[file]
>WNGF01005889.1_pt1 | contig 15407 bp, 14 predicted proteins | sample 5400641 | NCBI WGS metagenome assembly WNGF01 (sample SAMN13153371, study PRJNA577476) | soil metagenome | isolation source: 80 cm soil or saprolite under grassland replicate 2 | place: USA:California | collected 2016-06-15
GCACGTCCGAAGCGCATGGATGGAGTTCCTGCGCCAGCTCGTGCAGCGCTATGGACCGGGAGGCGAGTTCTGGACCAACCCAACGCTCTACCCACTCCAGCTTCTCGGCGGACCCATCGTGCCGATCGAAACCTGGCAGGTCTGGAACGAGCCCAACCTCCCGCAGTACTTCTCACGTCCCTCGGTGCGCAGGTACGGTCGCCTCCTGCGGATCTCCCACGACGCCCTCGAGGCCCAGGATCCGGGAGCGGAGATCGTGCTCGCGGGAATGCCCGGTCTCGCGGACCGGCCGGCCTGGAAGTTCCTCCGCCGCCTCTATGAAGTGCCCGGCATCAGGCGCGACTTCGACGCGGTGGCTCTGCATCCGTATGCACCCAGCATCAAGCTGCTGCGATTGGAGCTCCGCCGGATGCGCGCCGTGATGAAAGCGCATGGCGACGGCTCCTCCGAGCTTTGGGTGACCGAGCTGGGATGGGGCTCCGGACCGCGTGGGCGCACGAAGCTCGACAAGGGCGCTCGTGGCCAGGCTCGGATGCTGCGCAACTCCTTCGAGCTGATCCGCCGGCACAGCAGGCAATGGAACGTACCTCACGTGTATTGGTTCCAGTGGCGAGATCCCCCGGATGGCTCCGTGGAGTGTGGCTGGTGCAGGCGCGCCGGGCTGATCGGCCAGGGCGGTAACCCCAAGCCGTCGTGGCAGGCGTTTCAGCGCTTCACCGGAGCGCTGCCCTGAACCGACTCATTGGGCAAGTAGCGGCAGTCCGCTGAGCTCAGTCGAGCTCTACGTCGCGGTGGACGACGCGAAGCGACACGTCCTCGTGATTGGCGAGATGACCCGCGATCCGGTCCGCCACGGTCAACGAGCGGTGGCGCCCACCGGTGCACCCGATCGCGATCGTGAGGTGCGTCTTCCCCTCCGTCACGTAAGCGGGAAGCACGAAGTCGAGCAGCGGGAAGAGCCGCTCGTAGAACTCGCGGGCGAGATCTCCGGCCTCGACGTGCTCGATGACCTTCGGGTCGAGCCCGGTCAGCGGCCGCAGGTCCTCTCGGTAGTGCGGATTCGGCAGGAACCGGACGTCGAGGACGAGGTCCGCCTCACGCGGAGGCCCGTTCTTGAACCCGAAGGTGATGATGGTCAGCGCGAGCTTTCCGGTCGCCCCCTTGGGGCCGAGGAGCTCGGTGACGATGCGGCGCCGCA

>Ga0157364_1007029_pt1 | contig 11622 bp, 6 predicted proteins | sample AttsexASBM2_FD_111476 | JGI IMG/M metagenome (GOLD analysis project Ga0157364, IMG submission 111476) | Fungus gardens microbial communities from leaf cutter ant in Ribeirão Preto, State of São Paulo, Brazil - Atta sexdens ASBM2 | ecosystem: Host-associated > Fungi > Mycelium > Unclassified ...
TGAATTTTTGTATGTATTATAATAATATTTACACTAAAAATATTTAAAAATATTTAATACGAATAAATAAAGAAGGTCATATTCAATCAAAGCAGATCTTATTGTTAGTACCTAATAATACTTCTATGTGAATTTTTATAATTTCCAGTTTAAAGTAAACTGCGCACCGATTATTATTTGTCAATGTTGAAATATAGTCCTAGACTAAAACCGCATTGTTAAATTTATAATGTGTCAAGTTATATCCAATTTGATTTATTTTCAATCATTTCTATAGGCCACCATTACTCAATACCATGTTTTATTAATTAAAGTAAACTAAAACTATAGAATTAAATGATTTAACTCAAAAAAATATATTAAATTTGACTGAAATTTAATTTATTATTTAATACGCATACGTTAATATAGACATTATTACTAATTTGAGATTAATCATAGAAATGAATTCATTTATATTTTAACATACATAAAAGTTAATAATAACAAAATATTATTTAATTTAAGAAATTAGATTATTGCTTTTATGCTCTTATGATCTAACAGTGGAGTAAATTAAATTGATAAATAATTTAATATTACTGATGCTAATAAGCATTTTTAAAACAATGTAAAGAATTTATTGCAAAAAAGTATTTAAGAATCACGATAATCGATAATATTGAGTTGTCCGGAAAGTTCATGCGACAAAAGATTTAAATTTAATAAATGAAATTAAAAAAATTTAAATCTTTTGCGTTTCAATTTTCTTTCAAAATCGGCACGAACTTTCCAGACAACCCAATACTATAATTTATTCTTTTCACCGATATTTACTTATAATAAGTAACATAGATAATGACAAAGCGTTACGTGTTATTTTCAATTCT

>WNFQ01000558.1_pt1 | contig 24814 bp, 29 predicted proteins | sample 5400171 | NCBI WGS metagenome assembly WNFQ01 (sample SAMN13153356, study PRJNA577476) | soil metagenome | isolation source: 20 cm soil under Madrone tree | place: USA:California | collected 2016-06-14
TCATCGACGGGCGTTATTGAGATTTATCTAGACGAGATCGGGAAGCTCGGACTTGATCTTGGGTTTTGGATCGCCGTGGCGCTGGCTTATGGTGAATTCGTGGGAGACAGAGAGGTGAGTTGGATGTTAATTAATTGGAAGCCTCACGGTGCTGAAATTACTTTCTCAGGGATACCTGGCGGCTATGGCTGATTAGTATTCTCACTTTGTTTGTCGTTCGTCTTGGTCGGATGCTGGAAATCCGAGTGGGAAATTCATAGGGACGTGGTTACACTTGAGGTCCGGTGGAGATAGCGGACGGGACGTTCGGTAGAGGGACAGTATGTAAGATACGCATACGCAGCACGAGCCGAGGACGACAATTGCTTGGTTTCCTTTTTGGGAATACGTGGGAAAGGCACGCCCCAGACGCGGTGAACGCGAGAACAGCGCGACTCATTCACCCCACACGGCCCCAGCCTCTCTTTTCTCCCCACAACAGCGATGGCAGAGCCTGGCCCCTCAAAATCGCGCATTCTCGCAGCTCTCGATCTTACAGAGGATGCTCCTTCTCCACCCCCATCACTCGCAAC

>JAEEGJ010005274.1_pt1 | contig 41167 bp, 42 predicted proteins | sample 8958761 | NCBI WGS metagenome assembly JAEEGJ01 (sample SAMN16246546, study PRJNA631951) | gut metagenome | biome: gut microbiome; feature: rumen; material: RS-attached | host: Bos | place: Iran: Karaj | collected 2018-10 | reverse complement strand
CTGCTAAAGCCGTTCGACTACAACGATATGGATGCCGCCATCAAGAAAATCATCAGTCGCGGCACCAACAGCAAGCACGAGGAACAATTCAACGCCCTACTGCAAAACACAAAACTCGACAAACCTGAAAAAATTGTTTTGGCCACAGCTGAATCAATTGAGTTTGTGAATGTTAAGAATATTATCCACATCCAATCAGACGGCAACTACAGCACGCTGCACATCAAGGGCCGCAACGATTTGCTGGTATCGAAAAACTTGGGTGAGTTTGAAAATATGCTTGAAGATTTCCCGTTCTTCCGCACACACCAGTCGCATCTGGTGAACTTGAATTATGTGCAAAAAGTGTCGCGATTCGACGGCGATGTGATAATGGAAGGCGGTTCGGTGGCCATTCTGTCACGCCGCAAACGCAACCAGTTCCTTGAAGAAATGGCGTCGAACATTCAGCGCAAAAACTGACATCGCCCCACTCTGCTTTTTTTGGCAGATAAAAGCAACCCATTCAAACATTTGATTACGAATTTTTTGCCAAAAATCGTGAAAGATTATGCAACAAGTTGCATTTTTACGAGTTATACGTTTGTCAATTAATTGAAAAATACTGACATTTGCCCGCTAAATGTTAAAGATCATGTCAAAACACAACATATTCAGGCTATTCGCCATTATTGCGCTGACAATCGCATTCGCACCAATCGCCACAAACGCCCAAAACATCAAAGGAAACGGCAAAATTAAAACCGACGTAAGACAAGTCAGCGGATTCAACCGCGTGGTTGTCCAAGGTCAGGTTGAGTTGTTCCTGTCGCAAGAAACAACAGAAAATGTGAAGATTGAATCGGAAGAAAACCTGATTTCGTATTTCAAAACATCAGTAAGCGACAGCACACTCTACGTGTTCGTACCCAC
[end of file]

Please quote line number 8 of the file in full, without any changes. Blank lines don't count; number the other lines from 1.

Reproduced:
CTGCTAAAGCCGTTCGACTACAACGATATGGATGCCGCCATCAAGAAAATCATCAGTCGCGGCACCAACAGCAAGCACGAGGAACAATTCAACGCCCTACTGCAAAACACAAAACTCGACAAACCTGAAAAAATTGTTTTGGCCACAGCTGAATCAATTGAGTTTGTGAATGTTAAGAATATTATCCACATCCAATCAGACGGCAACTACAGCACGCTGCACATCAAGGGCCGCAACGATTTGCTGGTATCGAAAAACTTGGGTGAGTTTGAAAATATGCTTGAAGATTTCCCGTTCTTCCGCACACACCAGTCGCATCTGGTGAACTTGAATTATGTGCAAAAAGTGTCGCGATTCGACGGCGATGTGATAATGGAAGGCGGTTCGGTGGCCATTCTGTCACGCCGCAAACGCAACCAGTTCCTTGAAGAAATGGCGTCGAACATTCAGCGCAAAAACTGACATCGCCCCACTCTGCTTTTTTTGGCAGATAAAAGCAACCCATTCAAACATTTGATTACGAATTTTTTGCCAAAAATCGTGAAAGATTATGCAACAAGTTGCATTTTTACGAGTTATACGTTTGTCAATTAATTGAAAAATACTGACATTTGCCCGCTAAATGTTAAAGATCATGTCAAAACACAACATATTCAGGCTATTCGCCATTATTGCGCTGACAATCGCATTCGCACCAATCGCCACAAACGCCCAAAACATCAAAGGAAACGGCAAAATTAAAACCGACGTAAGACAAGTCAGCGGATTCAACCGCGTGGTTGTCCAAGGTCAGGTTGAGTTGTTCCTGTCGCAAGAAACAACAGAAAATGTGAAGATTGAATCGGAAGAAAACCTGATTTCGTATTTCAAAACATCAGTAAGCGACAGCACACTCTACGTGTTCGTACCCAC